Latest in a series of posts about the Bethlehem Police
Maybe you missed it.
It was easy to gloss over.
But the pilot program of implicit bias training for officers in the police department we posted about Friday is a self-described anti-racist act.
We know the difference between “not racist” and “anti-racist.”
Being not racist is passive, refusing to support or participate in racist ideas, action, attitudes, systems, behavior, belief, policies, procedures.
Many of us are “not racist.”
Being anti-racist is active, doing something to fight racist ideas, action, attitudes, systems, behavior, belief, policies, procedures.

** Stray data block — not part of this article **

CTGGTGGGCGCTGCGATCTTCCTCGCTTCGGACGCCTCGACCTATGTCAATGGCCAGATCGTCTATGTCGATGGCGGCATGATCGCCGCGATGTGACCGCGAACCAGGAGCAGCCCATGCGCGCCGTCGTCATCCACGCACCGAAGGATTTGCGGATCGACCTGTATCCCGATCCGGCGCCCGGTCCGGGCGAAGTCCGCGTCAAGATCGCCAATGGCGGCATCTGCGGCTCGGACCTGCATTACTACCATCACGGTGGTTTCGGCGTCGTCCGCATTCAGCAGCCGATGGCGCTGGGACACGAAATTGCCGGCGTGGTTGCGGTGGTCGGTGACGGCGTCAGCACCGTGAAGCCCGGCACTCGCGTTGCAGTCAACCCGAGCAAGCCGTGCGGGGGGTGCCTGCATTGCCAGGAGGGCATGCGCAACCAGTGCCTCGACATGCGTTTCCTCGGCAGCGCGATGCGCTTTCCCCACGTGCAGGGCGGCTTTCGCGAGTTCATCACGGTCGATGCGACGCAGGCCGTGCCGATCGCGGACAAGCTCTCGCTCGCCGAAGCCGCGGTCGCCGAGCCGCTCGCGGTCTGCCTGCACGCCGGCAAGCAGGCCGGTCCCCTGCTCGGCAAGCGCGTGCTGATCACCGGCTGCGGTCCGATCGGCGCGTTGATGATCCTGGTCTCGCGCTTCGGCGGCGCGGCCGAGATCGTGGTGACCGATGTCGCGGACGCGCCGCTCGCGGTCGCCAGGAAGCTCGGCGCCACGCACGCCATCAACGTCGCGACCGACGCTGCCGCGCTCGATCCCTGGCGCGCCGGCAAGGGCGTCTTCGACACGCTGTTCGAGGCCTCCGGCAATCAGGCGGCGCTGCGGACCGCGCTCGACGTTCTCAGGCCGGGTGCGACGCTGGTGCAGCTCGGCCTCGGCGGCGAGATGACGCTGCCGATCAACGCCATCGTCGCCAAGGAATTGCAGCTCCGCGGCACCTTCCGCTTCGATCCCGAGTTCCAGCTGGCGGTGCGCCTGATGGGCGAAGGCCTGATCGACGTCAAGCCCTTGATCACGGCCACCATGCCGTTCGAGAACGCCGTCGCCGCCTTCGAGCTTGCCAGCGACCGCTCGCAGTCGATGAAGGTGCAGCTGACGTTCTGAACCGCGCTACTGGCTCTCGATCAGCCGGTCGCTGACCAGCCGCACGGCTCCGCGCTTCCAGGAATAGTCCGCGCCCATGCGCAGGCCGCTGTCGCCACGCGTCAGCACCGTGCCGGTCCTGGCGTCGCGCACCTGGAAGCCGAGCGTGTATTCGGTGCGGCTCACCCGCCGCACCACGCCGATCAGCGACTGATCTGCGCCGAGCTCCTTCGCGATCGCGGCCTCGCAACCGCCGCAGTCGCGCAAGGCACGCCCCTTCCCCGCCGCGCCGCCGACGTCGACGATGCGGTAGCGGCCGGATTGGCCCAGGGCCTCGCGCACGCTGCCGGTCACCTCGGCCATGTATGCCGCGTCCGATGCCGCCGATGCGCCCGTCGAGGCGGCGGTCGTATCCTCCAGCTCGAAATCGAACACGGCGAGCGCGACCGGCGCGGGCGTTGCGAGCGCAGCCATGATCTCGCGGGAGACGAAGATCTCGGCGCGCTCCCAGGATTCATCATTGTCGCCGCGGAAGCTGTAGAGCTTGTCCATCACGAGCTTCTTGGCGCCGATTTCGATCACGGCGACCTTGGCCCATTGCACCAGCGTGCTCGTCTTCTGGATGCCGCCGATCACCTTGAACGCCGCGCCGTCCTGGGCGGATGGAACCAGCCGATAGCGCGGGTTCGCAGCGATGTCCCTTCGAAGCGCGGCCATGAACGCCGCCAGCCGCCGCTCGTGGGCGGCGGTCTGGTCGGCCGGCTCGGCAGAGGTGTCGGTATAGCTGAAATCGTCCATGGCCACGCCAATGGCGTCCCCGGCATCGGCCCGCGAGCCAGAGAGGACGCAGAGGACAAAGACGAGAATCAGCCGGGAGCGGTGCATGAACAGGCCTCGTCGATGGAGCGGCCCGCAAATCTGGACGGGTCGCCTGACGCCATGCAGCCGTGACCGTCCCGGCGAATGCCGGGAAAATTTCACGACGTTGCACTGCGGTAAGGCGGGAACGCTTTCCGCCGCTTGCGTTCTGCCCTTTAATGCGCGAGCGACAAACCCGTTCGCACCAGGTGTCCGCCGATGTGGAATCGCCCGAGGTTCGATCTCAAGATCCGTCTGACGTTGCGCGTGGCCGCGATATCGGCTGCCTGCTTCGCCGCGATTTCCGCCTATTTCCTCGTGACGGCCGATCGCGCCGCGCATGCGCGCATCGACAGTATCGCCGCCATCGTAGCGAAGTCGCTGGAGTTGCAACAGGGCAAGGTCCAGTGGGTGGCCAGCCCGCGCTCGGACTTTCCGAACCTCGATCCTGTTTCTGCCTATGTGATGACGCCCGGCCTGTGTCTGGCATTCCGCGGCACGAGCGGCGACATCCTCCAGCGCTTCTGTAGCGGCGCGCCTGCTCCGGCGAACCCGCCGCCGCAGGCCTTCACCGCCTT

Only a few of us are “anti-racist.”
Chief Kott recognizes the difference: “It would be incredibly naive and irresponsible of us to say that there is no such thing as a racist cop. . . . It’s one thing to say that I’m not racist, I’m not prejudiced. But it is a completely different thing to be anti-racist. . . . That [being anti-racist] is the driving force behind this [pilot implicit bias] training.”
Chief Kott has chosen anti-racism for herself and her department.
Gadfly would like to know the backstory, but he assumes this pilot program was her unforced idea, and she reports that she herself underwent the training.
How’s that for leadership.
Gadfly has been excited by the attack on systemic racism explicit in the Community Engagement initiative, and ever-so-tongue-in-cheek he has envisioned an additional brand for Bethlehem as “The Anti-Racist City.”
One step at a time.
He hopes anti-racism and systemic racism will be issues in the now fast upcoming mayoral and councilmanic campaigns.